4. The Committee of Ministers reaffirms the commitments of governments of member states to respect these existing guarantees for the protection of journalists.
5. The Committee of Ministers, on the occasion of World Press Freedom Day, draws attention to Recommendation No. R (96) 4 on the protection of journalists in situations of conflict and tension and the appended basic principles.
6. The Committee of Ministers shall consider, together with the Secretary General, ways of strengthening, in general, existing arrangements within the Council of Europe for receiving information, and taking action on, infringements of rights and freedoms of journalists in situations of conflict and tension.
7. The Committee of Ministers considers in this context that, in urgent cases, the Secretary General could take speedily all appropriate action on receipt of reports on infringements of rights and freedoms of journalists in member states in situations of conflict and tension and calls on the member states to co-operate with the Secretary General in this regard.
RECOMMENDATION No. R (96) 4
OF THE COMMITTEE OF MINISTERS TO MEMBER STATES ON THE PROTECTION OF JOURNALISTS IN SITUATIONS OF CONFLICT AND TENSION
(Adopted by the Committee of Ministers on 3 May 1996
at its 98th Session)
The Committee of Ministers of the Council of Europe, under the terms of Article 15.b of the Statute of the Council of Europe,
Emphasising that the freedom of the media and the free and unhindered exercise of journalism are essential in a democratic society, in particular for informing the public, for the free formation and expression of opinions and ideas, and for scrutinising the activities of public authorities;
Affirming that the freedom of the media and the free and unhindered exercise of journalism must be respected in situations of conflict and tension, since the right of individuals and the general public to be informed about all matters of public interest and to be able to evaluate the actions of public authorities and other parties involved is especially important in such situations;
Emphasising the importance of the role of journalists and the media in informing the public about violations of national and international law and human suffering in situations of conflict and tension, and the fact that they thereby can help to prevent further violations and suffering;
Noting that, in such situations, the freedom of the media and the free and unhindered exercise of journalism can be seriously threatened, and journalists often find their lives and physical integrity at risk and encounter restrictions on their right to free and independent reporting;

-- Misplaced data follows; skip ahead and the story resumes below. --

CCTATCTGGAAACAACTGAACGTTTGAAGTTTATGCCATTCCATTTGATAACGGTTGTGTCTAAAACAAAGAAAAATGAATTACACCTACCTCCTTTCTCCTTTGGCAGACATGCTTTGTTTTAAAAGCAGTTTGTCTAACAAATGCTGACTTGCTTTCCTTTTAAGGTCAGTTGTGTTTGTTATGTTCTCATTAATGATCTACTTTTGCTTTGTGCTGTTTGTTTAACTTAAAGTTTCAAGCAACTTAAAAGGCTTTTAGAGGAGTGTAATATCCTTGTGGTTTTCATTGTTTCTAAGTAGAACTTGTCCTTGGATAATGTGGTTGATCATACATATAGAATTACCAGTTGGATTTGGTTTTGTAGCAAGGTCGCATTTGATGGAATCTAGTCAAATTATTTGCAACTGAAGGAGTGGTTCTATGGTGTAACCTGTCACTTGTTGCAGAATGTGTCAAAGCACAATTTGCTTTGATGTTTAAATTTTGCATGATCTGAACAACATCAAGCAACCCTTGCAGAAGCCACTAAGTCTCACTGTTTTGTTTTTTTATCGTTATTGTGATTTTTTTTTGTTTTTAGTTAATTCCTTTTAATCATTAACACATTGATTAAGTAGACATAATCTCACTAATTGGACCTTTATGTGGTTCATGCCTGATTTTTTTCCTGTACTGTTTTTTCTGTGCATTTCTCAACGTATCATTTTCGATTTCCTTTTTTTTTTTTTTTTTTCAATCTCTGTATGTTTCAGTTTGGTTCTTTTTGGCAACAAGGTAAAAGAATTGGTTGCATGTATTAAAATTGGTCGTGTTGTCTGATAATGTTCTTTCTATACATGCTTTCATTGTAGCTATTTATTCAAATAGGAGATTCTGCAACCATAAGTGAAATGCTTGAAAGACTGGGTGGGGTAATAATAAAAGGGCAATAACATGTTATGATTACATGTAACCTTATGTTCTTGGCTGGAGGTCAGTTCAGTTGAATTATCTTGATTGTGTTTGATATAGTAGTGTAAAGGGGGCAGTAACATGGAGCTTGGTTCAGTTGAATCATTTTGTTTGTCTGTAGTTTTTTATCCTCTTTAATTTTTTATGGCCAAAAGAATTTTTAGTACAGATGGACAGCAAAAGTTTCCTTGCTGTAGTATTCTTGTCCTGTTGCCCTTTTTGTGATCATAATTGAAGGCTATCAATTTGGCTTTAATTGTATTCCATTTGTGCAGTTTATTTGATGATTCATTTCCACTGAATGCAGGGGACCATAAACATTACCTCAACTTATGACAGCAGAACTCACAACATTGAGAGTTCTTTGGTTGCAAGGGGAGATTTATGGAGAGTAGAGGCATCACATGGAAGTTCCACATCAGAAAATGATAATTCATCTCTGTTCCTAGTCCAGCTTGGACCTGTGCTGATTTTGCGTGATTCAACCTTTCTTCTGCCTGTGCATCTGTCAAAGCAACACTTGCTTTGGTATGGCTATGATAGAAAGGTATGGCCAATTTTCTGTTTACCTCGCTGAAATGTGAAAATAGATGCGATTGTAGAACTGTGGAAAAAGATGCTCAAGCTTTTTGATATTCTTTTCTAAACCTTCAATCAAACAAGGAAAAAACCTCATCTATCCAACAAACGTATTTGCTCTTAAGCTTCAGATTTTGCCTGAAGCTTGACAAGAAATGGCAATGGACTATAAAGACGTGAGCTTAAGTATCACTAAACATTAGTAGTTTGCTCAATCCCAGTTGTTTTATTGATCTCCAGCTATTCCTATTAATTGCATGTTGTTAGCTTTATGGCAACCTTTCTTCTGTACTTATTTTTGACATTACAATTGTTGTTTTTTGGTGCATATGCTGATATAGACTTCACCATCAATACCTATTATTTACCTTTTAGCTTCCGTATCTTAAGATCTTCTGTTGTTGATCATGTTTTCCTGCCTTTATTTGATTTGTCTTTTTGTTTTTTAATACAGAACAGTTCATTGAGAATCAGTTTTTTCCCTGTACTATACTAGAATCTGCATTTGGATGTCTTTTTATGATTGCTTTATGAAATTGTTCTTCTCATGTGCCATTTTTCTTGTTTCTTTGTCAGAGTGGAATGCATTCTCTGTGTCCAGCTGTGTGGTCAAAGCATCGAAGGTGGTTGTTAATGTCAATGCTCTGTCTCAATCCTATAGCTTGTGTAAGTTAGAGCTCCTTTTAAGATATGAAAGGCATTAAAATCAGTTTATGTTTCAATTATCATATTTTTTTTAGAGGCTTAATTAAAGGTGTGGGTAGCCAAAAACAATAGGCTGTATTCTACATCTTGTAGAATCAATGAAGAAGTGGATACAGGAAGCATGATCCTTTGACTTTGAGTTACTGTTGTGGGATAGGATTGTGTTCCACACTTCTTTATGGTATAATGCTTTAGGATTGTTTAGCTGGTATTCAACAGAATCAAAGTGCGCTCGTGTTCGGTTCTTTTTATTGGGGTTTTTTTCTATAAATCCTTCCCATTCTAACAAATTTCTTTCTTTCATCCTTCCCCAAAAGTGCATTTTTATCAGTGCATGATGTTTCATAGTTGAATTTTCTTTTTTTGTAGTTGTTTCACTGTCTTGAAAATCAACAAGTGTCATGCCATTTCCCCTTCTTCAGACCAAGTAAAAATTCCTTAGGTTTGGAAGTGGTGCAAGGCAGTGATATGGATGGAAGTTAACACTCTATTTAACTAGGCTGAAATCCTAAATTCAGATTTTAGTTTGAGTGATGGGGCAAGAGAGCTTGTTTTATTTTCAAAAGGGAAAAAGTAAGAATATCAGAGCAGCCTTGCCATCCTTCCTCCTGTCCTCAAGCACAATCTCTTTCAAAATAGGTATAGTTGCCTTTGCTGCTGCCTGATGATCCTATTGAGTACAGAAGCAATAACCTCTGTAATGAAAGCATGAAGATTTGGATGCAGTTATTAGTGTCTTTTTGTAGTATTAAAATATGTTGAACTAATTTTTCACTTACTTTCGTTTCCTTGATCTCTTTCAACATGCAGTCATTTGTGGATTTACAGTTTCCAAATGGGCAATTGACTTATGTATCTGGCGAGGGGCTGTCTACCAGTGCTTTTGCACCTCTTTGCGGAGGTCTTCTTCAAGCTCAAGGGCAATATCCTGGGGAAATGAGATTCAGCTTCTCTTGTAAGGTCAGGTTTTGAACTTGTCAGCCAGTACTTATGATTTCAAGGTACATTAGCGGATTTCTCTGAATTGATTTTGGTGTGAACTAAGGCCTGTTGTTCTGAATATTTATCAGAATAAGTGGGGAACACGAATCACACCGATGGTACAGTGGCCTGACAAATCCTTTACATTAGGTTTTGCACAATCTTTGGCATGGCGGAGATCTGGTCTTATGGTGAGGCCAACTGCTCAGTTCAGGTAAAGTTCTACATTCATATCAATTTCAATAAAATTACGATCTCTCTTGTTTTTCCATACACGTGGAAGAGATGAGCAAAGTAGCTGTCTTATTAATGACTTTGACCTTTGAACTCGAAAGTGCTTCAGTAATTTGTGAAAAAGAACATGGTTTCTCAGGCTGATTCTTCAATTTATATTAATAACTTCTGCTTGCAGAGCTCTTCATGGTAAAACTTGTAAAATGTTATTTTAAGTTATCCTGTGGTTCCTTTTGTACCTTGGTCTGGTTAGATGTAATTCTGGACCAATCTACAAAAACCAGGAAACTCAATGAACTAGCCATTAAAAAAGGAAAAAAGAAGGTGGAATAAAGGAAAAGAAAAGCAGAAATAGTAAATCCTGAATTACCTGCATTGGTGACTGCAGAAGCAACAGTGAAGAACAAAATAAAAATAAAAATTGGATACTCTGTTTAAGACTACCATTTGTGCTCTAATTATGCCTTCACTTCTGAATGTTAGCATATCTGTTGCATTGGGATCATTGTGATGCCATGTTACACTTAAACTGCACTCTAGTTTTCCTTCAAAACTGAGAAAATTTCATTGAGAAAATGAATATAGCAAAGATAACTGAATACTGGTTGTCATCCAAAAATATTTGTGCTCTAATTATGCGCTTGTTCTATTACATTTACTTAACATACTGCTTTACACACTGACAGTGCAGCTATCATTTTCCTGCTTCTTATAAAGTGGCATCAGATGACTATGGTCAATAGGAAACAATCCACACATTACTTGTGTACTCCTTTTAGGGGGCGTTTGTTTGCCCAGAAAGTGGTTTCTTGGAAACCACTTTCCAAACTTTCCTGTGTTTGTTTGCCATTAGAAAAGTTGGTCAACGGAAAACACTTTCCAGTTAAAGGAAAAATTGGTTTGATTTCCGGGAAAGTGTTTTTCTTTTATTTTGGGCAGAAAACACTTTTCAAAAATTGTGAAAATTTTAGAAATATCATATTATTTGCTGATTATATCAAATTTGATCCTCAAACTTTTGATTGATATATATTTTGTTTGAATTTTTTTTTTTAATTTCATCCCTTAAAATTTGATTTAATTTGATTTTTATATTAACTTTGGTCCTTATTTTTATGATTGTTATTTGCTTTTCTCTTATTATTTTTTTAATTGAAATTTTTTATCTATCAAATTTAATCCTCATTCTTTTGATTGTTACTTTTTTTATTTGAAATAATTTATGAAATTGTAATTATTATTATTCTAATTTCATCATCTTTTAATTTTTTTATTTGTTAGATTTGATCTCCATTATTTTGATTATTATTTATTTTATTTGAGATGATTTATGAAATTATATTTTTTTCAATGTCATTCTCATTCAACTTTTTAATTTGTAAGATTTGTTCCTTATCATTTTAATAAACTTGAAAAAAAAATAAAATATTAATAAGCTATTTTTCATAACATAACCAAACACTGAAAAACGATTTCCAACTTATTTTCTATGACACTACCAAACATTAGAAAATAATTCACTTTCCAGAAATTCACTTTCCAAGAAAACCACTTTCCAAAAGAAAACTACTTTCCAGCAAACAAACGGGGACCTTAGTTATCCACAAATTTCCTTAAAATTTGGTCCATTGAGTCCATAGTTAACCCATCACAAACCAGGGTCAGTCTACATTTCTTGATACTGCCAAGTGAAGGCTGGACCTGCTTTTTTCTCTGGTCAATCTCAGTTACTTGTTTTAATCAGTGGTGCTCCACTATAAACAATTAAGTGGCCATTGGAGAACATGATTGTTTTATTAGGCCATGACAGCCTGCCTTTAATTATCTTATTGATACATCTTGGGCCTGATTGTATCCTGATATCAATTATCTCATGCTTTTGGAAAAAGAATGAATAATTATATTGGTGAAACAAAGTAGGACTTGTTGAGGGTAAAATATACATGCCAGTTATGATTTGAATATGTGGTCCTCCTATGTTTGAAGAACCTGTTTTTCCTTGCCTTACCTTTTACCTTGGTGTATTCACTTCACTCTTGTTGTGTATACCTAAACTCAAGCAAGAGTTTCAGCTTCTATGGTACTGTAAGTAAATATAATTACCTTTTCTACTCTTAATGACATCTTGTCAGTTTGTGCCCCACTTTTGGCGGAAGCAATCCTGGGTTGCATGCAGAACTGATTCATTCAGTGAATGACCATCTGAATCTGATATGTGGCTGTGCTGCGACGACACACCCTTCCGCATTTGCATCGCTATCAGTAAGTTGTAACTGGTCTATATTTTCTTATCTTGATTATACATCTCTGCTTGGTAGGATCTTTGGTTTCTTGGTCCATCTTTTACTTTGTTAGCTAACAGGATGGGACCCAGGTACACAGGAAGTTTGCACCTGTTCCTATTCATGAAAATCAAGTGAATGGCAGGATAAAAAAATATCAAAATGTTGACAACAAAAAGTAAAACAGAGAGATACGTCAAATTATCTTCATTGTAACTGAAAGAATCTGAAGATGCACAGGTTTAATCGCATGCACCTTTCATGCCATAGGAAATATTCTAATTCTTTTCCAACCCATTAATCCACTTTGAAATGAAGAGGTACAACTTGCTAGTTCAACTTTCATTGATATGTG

Noting that attacks on the physical safety of journalists and restrictions on reporting may assume a variety of forms, ranging from seizure of their means of communication to harassment, detention and assassination;
Reaffirming the importance of international human rights instruments at both world and European levels for the protection of journalists working in situations of conflict and tension, especially the Universal Declaration of Human Rights, the International Covenant on Civil and Political Rights and the European Convention on Human Rights;
Reaffirming also the importance of Article 79 of the First Additional Protocol to the Geneva Conventions of 12 August 1949, adopted on 8 June 1977, which provides that journalists shall be considered as civilians and shall be protected as such;
Considering that this obligation also applies with respect to non-international armed conflicts;
Convinced that it is necessary to reaffirm these existing guarantees, to make them better known and to ensure that they are fully respected with a view to strengthening the protection of journalists in situations of conflict and tension;
Stressing that any interference with the work of journalists in such situations must be exceptional, be kept to a minimum and be strictly in line with the conditions set out in relevant international human rights instruments;
Noting that media organisations, professional organisations and journalists themselves can also contribute to enhancing the physical safety of journalists, notably by taking and encouraging practical prevention and self-protection measures;
Considering that, for the purposes of this recommendation, the term “journalist” must be understood as covering all representatives of the media, namely all those engaged in the collection, processing and dissemination of news and information including cameramen and photographers, as well as support staff such as drivers and interpreters,
Recommends that the governments of member states:
1. be guided in their actions and policies by the basic principles concerning the protection of journalists working in situations of conflict and tension set out in the appendix to this recommendation, and apply them without distinction to foreign correspondents and local journalists and without discrimination on any ground;
2. disseminate widely this recommendation and in particular bring it to the attention of media organisations, journalists and professional organisations, as well as public authorities and their officials, both civilian and military.